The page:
Crude oil prices retreated on Wednesday in Asia trade, weighed by renewed concerns that U.S. production is undercutting the global oil cartel's efforts to put the market back to balance.
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U.S. crude stockpiles likely rose by 882,000 barrels in the week ended May 12, according to industry group American Petroleum Institute. The Wall Street Journal's survey of 13 analysts, however, estimates a decrease of 2.2 million barrels. Official readings from the Energy Information Administration are due later Wednesday.
On the New York Mercantile Exchange, light, sweet crude futures for delivery in June traded at $48.20 a barrel at 0259 GMT, down $0.46 in the Globex electronic session. July Brent crude on London's ICE Futures exchange fell $0.44 to $51.21 a barrel.
Investors are being pulled between news that Organization of the Petroleum Exporting Countries producers and non-cartel suppliers are poised to cut more of their production on the one hand, and expectations of accelerating oil output from the U.S. on the other.
On Monday, Saudi Arabia and Russia said the OPEC production cut deal will be extended for another nine months.
But skepticism on the effectiveness of the production cuts returned after the International Energy Agency on Tuesday said commercial oil inventories in developed nations grew by 24.1 million barrels in the first quarter. The agency's preliminary findings also suggest stocks increased again in April.
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Even if the OPEC cuts are extended to the remainder of the year, "stocks at the end of 2017 might not have fallen to the five-year average, suggesting that much work remains to be done in the second half of 2017 to drain them further," said the IEA.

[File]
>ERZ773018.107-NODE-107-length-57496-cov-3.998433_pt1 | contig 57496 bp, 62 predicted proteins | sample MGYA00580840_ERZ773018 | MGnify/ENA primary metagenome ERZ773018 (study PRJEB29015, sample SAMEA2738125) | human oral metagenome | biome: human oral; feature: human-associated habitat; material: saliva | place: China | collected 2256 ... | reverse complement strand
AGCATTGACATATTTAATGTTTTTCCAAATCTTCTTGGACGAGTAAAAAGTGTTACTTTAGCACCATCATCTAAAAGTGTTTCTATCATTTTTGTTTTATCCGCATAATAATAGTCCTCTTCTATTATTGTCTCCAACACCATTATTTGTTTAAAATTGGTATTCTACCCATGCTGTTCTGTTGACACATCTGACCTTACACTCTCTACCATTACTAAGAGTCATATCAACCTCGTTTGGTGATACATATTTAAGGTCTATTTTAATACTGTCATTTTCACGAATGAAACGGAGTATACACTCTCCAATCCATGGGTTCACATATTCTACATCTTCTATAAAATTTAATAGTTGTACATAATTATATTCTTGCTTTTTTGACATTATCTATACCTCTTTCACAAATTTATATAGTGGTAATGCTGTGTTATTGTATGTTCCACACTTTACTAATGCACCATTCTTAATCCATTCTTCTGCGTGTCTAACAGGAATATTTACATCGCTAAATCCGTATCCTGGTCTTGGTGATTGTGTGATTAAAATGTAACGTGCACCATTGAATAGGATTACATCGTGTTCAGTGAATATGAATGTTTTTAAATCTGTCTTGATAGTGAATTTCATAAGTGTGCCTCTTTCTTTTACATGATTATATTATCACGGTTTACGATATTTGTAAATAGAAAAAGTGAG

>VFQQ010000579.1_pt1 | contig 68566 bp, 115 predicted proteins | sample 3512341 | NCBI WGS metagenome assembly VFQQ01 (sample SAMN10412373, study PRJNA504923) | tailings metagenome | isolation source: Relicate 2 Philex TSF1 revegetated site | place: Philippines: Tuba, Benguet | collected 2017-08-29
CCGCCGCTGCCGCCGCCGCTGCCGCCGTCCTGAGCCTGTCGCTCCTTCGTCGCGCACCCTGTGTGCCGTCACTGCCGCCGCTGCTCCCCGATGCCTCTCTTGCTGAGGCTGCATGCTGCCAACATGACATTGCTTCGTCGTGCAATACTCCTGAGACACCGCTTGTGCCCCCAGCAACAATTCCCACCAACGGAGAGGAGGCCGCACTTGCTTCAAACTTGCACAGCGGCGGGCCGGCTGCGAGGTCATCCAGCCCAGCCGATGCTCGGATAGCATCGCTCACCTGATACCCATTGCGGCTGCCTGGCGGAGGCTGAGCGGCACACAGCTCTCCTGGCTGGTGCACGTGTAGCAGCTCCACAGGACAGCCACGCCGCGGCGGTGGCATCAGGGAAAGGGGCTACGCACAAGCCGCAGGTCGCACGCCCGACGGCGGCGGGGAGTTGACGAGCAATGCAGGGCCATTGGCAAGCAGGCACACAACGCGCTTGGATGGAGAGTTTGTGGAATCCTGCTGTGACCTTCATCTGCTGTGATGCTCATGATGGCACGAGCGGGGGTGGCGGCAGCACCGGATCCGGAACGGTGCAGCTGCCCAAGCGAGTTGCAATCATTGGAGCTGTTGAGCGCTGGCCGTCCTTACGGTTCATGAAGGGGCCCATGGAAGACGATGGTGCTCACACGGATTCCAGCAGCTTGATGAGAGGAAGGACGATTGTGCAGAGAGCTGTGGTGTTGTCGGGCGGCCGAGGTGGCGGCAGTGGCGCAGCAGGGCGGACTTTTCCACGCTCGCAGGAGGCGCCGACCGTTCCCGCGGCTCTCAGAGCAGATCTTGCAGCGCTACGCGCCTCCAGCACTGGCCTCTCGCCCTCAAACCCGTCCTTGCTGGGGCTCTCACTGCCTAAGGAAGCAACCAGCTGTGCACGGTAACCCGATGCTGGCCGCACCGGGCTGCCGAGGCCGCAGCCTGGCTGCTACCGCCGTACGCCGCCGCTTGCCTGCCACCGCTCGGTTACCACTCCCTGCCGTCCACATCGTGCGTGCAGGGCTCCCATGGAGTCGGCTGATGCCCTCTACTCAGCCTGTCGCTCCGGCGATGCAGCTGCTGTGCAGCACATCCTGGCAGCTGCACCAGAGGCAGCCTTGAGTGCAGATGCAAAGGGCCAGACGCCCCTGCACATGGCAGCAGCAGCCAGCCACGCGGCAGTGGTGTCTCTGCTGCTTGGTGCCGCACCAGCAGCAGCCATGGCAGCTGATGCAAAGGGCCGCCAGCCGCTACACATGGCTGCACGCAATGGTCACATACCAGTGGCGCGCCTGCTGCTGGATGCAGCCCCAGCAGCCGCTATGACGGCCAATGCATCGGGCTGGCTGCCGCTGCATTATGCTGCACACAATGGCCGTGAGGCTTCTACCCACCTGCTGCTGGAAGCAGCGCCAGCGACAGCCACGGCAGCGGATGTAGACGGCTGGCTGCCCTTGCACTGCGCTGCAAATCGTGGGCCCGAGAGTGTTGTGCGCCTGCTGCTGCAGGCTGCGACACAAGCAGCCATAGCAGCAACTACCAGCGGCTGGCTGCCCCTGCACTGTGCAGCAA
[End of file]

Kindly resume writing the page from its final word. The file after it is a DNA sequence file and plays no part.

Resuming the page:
For OPEC to reach its goal of bringing global inventories back to the five-year average, the cartel will need to drain its supplies by 1 million barrels a day over the next 10 months, said Bernstein Research, calling the extension of the 1.8-million barrel per day cuts into 2018 as critical and logical.
Another potential drawback to prolonging the cuts is how the market will cope with the extra supply once production returns to normal levels when the deal ends, said Vivek Dhar, a commodities strategist at Commonwealth Bank of Australia.
"The risk is that oil markets return to oversupply if members resume production to pre-deal levels quickly," he pointed out.
Nymex June gasoline futures eased by 1% to $1.59 a gallon, diesel lost 0.8% to $1.50 and ICE gasoil retreated 1.2% to $452.50 a metric ton.
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(END) Dow Jones Newswires
May 16, 2017 23:49 ET (03:49 GMT)